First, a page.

The other side of that coin shows how easy it will be for states to frustrate the effectiveness of BMD. If the ballistic missile threat is not severely limited, any BMD system will be easily overwhelmed. Thus, for those states with an interest in posing a threat to the United States, the answer is obvious – if they have the capacity to acquire a basic ballistic missile attack capability, they will not find it a major challenge simply to expand the number of attack missiles available. And with BMD, they have an obvious incentive to do that. The BMD proponents will argue that the obvious response to such an escalating threat is more effective BMD technologies and a credible deterrent – all of which is another name for the arms race they tell us will not be a consequence of BMD deployment.
The United States and Canada should have a shared interest in effective non-proliferation diplomacy. If such diplomacy is so successful that it limits the missile threat to levels that are amenable to BMD interception, Canada might logically suggest to the US that rather than spending hundreds of billions of dollars in response to a minimal threat – a response that can never be 100 per cent successful – those resources might be better spent on additional disarmament and non-proliferation efforts, and on the myriad of other threats to human security that claim large numbers of victims on a daily basis.
4. Defence of North America
The bilateral talks should also be broad enough to explore the elements of Canada-US defence cooperation that are genuinely mandated by shared geography and values. Canada has since World War II acknowledged and fulfilled the obligation to give the US credible assurances that threats to US security do not emanate from Canadian territory – either due to Canadian action or to Canadian neglect. Whether that has been through early warning of Cold War bombers or effective monitoring of the shared borders, it is a responsibility that Canada has rightly taken seriously. Notably, it is a responsibility that would not be advanced by Canadian political support for BMD. Whatever ballistic missile threat the US perceives, it obviously does not emanate from Canadian territory, nor does the US need access to Canadian territory to monitor the nature and level of such a threat, or to respond to it.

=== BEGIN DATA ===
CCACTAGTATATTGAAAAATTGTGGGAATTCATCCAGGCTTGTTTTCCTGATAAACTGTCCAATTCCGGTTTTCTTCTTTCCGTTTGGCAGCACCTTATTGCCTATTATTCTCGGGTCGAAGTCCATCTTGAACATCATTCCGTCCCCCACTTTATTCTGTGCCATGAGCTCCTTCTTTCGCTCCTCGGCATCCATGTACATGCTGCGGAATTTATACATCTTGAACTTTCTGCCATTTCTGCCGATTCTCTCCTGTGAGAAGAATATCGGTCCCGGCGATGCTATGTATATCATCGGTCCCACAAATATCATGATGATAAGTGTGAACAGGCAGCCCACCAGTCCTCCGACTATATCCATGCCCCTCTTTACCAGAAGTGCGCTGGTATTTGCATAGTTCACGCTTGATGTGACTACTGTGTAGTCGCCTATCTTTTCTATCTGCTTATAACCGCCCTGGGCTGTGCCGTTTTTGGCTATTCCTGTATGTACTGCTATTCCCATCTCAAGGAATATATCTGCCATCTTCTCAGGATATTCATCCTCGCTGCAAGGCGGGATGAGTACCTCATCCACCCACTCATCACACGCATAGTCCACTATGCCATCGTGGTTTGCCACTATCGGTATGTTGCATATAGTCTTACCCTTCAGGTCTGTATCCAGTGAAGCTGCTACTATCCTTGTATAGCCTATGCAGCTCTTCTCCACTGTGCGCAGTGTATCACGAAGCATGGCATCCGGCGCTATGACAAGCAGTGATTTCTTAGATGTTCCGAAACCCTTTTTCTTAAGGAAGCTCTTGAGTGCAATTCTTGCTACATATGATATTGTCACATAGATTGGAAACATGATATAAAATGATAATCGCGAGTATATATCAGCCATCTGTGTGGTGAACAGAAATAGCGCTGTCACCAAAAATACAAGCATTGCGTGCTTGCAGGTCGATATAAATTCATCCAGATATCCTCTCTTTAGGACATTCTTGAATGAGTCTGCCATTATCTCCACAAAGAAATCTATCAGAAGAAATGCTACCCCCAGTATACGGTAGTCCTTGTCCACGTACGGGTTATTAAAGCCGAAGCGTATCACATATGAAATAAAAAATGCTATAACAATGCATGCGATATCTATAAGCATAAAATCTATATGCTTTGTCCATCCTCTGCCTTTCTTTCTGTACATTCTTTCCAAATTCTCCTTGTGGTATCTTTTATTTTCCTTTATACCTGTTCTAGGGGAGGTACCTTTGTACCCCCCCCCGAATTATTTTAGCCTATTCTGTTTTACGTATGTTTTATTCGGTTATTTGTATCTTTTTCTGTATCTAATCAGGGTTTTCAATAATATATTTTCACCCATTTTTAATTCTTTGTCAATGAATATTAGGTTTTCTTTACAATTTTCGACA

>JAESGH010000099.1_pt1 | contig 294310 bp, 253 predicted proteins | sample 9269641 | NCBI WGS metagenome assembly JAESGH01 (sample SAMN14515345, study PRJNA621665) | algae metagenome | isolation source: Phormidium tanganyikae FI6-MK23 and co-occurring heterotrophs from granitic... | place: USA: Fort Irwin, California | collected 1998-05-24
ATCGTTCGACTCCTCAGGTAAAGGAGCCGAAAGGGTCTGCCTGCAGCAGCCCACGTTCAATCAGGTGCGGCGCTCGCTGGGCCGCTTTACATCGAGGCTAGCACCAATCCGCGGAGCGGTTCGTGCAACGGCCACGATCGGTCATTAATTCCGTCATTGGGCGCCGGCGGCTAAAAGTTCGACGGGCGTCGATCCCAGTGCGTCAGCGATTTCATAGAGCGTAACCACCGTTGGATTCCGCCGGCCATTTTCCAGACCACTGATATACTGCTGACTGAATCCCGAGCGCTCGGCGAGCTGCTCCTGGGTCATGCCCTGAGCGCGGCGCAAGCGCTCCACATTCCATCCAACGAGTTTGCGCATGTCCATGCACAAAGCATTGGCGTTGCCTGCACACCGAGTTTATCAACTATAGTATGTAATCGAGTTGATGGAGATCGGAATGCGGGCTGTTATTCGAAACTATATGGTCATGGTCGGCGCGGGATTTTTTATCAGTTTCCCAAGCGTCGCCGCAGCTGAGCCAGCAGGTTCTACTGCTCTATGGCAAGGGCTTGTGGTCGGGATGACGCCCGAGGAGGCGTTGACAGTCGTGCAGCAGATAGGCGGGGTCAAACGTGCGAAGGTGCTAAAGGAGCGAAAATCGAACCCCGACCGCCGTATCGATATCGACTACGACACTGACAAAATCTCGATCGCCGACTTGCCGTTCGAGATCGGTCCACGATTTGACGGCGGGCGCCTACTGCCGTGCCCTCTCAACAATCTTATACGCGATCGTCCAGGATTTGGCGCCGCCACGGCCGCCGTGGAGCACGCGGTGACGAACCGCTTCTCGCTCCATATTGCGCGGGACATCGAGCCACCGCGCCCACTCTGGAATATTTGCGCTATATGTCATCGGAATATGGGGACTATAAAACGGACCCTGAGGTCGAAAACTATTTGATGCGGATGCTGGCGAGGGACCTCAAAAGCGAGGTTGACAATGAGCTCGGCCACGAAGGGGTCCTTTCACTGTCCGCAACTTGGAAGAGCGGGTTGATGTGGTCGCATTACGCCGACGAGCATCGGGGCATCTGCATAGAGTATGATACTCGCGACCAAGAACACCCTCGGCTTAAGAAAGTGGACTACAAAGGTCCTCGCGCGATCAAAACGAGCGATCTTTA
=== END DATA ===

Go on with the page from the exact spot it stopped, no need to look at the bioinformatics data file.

Cooperation in continental security is obviously essential. It does not follow that such cooperation needs to be through joint command arrangements (maritime cooperation is not through joint command arrangements). In the case of air defence, Canada and the US have chosen a joint command arrangement through NORAD. NORAD also tracks missile launches, but that is part of a national US role linked to its nuclear deterrent. Air defence, however, is a genuinely bilateral operation. In the post-Cold War era that cooperative operation is only minimally concerned with traditional territorial defence matters – instead the focus is on things like drug interdiction and other illegal entries into North America, which is much more central to current security concerns and hence to the work that NORAD actually does.
In its discussions of mutual security concerns, occasioned by US BMD interests, Canada should be open to returning NORAD to its original function as a mechanism for air defence cooperation, through which each party assures the other that no undetected air threats to the other are emanating from its territory.
BMD may be premised on protecting us from nuclear peril, but its likelier impact will be to make us all more vulnerable. BMD promises to convert space into a war zone, to support emerging nuclear use strategies, and to generate incentives toward both vertical and horizontal proliferation.